GAMEFISHING TIPS - Nice bit of Skirt


As the warm summer currents are now pushing southwards, our thoughts turn to hordes of hungry gamefish from marlin to mahi mahi eager to eat an attractively skirted lure...

GAMEFISHING TIPS - Nice bit of Skirt
<B>GAMEFISHING TIPS</B> - Nice bit of Skirt

Like drinking icy Coronas and watching the cricket, trolling skirted lures for gamefish is a very summery pastime. A quartet of smoking lures fizzing along in the boat’s wake has a hypnotic effect — the trance only being broken by a watery explosion and the banshee wail of a reel screaming in protest.

Tackle shops with a good name for gamefishing know-how will gladly rig lures for you, and premade rigs are also widely available. Most keen blue-water anglers choose to do their own rigging though; customising leader breaking strains and lengths, and hooksets and sizes to suit what they think will work best next on any given day.

Lure size depends on the quarry. For juvenile black marlin, school tuna, sailfish and small mahi mahi, lures between 10 and 15cm will suffice. For midrange blacks and stripes 15 to 30cm lures get the job done, and for blue marlin and big blacks 30 to 40cm models will be eaten without any trouble at all.

Of course, big fish will eat small lures and small fish will attempt to eat big lures, so with gamefishing you quickly learn to expect the unexpected.

Leader length and breaking strain is something to ponder too. Lures definitely work better rigged on lighter leaders, but then you have to offset this against abrasion damage if it proves to be a long fight.

For light tackle up to 10 kilos, you are limited to a maximum leader length of 4.57m if fishing under International Game Fishing Association rules. For 15kg and up, there is a maximum permissible length of 9.14m. This will have a bearing on how long to make the lure leaders.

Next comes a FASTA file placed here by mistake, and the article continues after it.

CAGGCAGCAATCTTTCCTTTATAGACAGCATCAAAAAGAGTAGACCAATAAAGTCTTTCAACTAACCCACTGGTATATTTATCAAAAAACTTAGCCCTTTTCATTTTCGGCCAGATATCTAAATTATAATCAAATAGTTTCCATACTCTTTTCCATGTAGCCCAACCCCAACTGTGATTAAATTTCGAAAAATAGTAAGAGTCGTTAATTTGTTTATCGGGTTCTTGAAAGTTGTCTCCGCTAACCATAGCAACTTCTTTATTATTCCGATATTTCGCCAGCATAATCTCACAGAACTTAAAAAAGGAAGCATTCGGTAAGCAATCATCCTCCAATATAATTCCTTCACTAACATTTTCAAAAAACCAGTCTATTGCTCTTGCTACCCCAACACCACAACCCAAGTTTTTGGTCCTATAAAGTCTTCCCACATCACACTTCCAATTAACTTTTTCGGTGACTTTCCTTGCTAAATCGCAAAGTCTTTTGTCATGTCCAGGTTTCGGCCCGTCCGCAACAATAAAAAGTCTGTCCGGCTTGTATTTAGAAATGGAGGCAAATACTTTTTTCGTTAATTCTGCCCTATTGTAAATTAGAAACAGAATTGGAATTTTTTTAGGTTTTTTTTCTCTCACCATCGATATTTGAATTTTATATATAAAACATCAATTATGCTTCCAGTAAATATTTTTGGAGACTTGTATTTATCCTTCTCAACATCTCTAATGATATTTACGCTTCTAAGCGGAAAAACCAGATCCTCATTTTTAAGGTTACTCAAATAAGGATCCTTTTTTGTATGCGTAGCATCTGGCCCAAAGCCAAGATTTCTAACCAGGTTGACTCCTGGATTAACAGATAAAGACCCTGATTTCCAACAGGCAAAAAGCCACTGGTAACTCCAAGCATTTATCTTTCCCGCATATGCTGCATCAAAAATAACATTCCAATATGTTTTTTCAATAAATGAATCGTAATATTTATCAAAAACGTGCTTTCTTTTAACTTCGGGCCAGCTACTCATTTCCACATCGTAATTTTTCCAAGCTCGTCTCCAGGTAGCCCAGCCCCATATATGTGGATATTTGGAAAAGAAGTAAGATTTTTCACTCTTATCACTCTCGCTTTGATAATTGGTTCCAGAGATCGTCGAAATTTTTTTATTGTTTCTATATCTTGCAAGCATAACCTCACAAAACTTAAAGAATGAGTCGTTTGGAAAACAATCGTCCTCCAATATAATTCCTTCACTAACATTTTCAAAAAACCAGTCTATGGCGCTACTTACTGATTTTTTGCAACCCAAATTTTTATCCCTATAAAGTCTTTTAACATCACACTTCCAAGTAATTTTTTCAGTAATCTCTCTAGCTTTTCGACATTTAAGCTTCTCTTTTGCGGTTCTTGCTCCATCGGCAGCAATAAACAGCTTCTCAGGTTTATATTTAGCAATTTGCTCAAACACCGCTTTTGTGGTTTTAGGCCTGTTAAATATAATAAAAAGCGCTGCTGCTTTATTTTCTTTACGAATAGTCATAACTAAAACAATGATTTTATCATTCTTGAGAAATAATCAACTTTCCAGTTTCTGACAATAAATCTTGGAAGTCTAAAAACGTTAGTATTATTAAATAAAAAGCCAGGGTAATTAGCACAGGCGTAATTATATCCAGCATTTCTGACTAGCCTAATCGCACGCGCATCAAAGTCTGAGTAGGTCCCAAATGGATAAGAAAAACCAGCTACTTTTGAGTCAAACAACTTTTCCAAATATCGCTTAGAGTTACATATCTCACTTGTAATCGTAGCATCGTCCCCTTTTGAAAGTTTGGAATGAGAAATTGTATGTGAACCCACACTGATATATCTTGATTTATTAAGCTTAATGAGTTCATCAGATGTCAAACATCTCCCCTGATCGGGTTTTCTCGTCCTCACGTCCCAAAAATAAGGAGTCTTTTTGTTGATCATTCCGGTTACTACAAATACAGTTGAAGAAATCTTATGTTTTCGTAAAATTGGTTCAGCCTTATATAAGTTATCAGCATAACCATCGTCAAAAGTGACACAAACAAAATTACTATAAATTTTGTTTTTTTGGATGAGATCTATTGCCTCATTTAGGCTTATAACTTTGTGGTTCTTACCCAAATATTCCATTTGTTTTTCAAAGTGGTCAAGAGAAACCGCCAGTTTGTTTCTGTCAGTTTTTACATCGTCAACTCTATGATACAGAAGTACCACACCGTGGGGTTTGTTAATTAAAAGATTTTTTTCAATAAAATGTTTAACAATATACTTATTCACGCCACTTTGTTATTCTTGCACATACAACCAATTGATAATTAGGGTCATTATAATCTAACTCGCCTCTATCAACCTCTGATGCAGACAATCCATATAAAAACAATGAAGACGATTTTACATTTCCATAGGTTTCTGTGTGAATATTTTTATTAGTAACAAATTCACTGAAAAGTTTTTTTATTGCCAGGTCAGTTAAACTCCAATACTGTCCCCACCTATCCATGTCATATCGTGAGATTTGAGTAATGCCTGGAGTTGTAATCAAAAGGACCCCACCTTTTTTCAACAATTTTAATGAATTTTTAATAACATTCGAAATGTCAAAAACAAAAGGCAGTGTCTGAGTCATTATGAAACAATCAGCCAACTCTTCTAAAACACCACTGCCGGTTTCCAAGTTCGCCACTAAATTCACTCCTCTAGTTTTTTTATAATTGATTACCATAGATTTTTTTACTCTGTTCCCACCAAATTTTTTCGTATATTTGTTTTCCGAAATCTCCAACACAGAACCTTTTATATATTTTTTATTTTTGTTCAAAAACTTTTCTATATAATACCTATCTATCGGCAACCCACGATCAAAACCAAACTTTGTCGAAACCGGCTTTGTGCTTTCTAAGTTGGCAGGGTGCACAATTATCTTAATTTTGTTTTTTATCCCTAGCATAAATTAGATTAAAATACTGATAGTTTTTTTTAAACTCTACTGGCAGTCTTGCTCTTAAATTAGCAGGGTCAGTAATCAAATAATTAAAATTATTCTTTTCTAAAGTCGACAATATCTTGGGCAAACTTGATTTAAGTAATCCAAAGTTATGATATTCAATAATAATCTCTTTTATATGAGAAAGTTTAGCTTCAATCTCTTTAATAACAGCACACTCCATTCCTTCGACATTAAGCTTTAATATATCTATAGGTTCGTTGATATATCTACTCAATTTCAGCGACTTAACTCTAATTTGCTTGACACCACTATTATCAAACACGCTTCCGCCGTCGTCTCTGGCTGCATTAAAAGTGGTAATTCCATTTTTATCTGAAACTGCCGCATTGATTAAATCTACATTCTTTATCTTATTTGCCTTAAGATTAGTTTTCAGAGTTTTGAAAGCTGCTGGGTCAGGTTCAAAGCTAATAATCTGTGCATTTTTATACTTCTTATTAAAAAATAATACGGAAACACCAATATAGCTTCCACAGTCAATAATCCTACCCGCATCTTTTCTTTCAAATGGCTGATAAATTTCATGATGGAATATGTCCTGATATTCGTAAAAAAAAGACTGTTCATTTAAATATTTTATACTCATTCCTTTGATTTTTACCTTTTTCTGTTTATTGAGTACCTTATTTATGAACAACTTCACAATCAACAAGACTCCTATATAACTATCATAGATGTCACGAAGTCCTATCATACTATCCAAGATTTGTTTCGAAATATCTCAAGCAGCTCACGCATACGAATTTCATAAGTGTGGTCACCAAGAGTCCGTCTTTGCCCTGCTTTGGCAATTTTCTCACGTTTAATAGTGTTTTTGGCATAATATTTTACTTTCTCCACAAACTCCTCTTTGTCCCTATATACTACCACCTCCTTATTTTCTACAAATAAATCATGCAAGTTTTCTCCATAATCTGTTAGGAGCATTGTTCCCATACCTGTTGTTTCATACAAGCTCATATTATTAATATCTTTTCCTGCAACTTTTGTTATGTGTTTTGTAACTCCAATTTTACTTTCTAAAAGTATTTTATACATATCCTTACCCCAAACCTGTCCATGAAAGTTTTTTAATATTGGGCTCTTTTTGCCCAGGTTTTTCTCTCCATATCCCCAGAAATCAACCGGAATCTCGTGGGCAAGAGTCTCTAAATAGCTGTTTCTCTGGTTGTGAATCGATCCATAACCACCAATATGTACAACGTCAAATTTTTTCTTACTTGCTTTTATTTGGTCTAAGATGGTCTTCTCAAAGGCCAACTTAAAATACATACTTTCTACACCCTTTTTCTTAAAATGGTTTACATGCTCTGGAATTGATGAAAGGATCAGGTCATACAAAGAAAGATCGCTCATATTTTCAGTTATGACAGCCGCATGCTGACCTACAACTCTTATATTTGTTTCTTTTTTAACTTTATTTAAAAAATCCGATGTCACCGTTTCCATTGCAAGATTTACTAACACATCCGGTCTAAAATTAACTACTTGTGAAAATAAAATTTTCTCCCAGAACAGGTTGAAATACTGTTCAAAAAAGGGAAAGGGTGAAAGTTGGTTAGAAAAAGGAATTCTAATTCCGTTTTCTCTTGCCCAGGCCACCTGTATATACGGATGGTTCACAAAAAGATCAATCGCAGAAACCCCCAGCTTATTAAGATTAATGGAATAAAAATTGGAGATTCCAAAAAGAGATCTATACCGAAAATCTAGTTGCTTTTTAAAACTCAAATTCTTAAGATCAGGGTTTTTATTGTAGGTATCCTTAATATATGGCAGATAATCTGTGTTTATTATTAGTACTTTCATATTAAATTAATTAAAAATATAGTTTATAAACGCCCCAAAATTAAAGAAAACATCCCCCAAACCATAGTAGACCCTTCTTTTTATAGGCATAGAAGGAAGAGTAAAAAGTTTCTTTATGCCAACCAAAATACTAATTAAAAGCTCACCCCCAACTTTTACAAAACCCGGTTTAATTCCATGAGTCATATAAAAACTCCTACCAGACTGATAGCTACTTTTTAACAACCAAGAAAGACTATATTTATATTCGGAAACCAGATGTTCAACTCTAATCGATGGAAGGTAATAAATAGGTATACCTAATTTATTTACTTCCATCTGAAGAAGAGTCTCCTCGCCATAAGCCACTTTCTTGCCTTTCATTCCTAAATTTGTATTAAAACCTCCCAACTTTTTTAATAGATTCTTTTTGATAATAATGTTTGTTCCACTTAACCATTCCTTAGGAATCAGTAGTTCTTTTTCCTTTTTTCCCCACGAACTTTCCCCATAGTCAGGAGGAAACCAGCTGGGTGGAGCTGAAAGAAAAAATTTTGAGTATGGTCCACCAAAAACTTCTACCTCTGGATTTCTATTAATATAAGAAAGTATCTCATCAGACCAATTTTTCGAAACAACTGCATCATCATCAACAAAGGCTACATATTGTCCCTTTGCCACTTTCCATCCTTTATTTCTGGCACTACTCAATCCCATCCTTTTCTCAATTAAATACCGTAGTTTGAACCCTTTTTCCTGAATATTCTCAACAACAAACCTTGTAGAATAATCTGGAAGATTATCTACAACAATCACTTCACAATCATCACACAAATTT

Today’s example is for 15kg tackle and up. A 2.1m leader with a 3.3 to 3.6m wind-on means the fish can be tagged off the rod tip — useful when fishing one-up. Alternatively, a full-length leader of 5.4 to 6m and a skilled deckie to get the fish close at the end represents a workable and more traditional alternative.

Top photo: Skirted trolling lure underway.

THE RIGGING PROCESS


1). MAIN INGREDIENTS
Skirted trolling lure
Heavy monofilament leader material and matching crimps
Crimper
Chafe tube
Two game hooks
Sacrificial anode tape (if using chemical-sharp hooks)
49 strand cable wire and crimps
Heat shrink
Heat gun
Cigarette lighter or butane burner
Toothpick


2).
Cut two lengths of chafe tubing 40mm long; one for the swivel end of the leader and one for the hook end. Neatness is the key to successful rigging, so don’t make these too big.
Slide on the crimp and chafe tube, feed the tag end back through the crimp and melt the end of the mono with the heat from a cigarette lighter. Ball the end with your fingertips.


3 & 4). Squeeze the crimp shut with the correctly-sized tool. Before closing it shut, give the mono a solid pull to snug everything up.


5).
This lure is being rigged with a pair of 10/0 Owner Jobu hooks. Being chemically-sharpened, sacrificial anode tape needs to be added to protect the points from corrosion. Before attaching the anodes, scrape away some of the hook’s protective coating to ensure they are in contact with bare metal.
Hooks can be run at any point of the compass, but here we’ll run them at 180 degrees. It doesn’t hurt to experiment with hooksets either, including singles.
The wire between the hooks is 645lb 49 strand wire, with 2.05mm compression swages.


6). Use heat shrink to position the hooks, melting it with a heat gun rather than a cigarette lighter for a neater finish.


7 & 8).
Run the leader in through the leader hole at the front of the lure and attach the hook rig. Crimp in place.


9).
Wrap electrical tape over the top hook eye and crimp to stiffen it, securing the tape end with dental floss. Use a toothpick in the leader hole to set the hooks in position, snap off the remainder and slide the hooks up.


10).
Adjust the hooks so they’re sitting at 180 degrees, and the lure is ready to swim.

From Boothy’s Bag column Trade-a-Boat Issue 433, Nov-Dec 2012. Words and photos by Glen Booth.



 


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